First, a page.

February 13, 2013

Let's Pretend it's November

 The rhythm of my life is reflected in the frequency of my writing. When my most important priorities--my family, my health, my faith--need more of my time and energy, I give it. And the work-in-progress novel manuscript goes back in the box under the bed, the article ideas get jotted on a sticky note for future reference, and the blog posts in my head go unwritten for a season. Then, when we grow accustomed to whatever changes have come our way and life's rhythm becomes steady once again, the words come back to me, and they won't be put off anymore. Such is my chronological, list-making, check mark- checking nature, however, that I find it impossible to pick up in my writing from where I am. I have to go back. I have to catch up on all the things I want to share, all the memories I don't want to forget. So, before we get to baby (yes, he's here!) and natural childbirth, creative craftiness, and the new rhythm of our little family of five, let's pretend it's November. Because I want to tell you just a little about our amazing week in the city where Tony Bennett left his heart and Train begs to be saved: San Francisco.

Waiting for our turn on the street car.

Lunch at Boudin

Boat tour under the Golden Gate.

Lombard Street

I have two sisters. One lives in L.A., the other in Oakland. I get to see them maybe once every two years. This time around (in November, remember? haha i made a rhyme!), we--and by 'we' I mean: a very pregnant me, my hubs, our two kiddos, my parents, my older sister and her hubs--converged spectacularly on the Oakland home of my little sister Andrea and her boyfriend Connolly. The latter had not met most of us before and, it must be said, exercised heretofore unheard of levels of patience with our family's standard dysfunctional mode of cray-cray. Thank you, Connolly.

We spent a week crashing at their home by night, and back-and-forth bay-hopping by day, diving head-first into San Francisco (and a little Oakland) tourist culture. Street cars, Fisherman's Wharf, and Lombard Street, SFMOMA, Aquarium of the Bay, and the Academy of Science. We walked and bussed and rode trains and boats, we ate sourdough bread with almost every meal. We carried extra jackets and sweaters for San Francisco's famously unpredictable weather, and basically spent seven days building family memories, teaching our children, and reminding ourselves, how to let go and immerse ourselves in a travel experience that helps shape our view of the world.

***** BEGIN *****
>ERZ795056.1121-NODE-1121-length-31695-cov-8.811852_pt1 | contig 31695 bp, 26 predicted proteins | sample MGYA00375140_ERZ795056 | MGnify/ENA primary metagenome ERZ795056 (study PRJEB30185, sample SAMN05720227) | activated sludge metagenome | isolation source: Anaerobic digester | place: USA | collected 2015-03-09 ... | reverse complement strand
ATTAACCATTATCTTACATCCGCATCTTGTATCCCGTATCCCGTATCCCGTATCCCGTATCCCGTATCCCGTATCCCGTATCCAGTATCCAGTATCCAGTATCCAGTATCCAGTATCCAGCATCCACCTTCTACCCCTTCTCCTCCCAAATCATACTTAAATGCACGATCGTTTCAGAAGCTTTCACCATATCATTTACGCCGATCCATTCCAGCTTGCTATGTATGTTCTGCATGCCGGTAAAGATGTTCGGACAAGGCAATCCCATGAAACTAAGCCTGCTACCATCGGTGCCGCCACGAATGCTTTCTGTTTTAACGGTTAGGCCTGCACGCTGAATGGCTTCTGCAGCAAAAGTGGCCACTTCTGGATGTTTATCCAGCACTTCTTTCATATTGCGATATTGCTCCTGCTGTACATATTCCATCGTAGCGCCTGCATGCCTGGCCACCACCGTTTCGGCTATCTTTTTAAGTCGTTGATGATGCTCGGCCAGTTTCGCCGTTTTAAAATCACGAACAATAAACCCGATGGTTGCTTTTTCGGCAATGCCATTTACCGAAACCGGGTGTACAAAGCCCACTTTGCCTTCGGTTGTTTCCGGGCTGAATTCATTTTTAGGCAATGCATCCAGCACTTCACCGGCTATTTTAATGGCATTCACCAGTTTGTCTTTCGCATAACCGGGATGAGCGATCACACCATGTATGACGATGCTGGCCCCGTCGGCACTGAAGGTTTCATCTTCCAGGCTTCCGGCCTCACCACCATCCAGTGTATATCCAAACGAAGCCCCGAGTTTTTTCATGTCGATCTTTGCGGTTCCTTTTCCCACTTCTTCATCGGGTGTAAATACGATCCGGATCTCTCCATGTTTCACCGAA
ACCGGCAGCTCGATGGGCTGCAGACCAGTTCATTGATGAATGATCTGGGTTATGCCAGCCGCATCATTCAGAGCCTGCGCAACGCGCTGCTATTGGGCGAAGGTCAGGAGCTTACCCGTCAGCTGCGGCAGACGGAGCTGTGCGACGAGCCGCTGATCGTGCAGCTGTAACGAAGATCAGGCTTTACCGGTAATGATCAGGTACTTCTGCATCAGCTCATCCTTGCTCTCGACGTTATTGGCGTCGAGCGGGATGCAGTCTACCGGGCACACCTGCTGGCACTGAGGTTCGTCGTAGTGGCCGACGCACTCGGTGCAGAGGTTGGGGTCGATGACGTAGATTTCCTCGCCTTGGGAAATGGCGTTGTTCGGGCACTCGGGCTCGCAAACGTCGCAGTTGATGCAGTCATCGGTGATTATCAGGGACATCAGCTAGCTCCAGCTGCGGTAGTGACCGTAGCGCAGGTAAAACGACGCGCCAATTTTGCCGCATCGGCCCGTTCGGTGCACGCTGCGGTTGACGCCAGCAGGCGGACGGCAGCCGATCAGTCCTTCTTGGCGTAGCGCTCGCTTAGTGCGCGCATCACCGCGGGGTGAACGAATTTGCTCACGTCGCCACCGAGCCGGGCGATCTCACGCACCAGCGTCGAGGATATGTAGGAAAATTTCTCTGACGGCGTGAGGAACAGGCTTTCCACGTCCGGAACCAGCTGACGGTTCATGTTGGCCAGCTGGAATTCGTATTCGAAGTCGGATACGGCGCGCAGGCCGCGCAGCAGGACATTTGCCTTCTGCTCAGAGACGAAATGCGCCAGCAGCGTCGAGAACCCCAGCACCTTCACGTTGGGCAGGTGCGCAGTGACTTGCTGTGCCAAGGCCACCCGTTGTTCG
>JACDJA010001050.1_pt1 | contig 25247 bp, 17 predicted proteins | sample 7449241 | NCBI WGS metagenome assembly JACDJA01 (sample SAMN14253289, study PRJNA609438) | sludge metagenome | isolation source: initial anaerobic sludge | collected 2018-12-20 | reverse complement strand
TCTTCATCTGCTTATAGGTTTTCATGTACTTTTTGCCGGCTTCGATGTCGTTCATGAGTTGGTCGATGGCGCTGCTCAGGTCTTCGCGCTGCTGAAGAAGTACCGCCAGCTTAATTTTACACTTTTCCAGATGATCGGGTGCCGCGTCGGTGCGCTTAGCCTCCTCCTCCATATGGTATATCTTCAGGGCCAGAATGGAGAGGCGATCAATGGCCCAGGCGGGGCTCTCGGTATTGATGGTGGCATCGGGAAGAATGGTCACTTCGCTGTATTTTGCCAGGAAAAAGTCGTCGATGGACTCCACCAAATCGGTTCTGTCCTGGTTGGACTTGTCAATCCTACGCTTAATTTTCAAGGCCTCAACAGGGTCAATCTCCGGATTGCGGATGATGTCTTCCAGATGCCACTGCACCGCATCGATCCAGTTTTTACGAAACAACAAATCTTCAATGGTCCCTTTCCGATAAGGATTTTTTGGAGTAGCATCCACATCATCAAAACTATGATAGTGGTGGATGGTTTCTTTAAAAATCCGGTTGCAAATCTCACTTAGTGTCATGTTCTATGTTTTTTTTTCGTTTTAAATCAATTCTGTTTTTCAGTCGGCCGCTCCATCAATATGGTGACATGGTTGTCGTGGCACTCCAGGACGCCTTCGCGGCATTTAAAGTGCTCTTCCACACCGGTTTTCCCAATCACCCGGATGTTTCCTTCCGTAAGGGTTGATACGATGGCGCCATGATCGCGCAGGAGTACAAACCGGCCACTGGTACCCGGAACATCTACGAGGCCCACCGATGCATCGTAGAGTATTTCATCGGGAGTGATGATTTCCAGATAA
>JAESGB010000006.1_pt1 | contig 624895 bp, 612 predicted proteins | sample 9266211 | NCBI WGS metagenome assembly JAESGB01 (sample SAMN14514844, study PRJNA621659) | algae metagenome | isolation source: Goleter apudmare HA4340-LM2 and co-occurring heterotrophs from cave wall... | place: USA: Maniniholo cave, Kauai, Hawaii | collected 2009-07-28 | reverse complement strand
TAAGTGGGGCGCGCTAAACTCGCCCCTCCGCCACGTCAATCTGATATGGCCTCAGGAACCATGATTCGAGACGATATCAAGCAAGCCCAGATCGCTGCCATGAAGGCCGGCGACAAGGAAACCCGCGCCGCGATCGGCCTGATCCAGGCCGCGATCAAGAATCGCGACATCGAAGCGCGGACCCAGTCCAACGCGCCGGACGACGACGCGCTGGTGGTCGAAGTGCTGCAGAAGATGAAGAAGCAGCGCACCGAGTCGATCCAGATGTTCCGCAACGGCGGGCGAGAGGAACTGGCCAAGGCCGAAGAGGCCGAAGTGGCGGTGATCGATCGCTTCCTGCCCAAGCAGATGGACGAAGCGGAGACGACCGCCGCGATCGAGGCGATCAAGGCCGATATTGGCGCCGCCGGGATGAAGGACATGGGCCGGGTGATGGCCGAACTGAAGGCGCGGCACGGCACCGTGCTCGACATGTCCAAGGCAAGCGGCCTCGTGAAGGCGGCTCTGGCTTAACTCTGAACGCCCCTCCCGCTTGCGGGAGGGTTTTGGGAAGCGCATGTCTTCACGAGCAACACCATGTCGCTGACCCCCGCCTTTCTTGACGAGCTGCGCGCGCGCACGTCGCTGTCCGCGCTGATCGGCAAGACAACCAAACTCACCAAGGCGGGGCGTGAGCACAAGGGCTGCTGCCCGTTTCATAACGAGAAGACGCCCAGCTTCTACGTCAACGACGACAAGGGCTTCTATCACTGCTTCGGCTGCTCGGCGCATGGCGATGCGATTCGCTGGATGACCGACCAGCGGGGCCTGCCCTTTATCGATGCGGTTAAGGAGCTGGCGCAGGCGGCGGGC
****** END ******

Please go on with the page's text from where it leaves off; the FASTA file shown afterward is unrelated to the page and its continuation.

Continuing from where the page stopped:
You see, we have these philosophies, Brian and I, by which we try to live, and, more to the point try to parent. One is a commitment to value experiences over possessions--we don't own a house, or even much furniture; our income is modest, but we manage it in a way that allows us to partake in every good learning experience that comes our way (ie: rock climbing lessons or a video game system? the choice, for us, is obvious). Another is that knowledge and relationships are the only things we take with us when we leave this world, so shouldn't our knowledge be wide and our family bonds deep? We think so. And that only comes with time spent together, discovering life.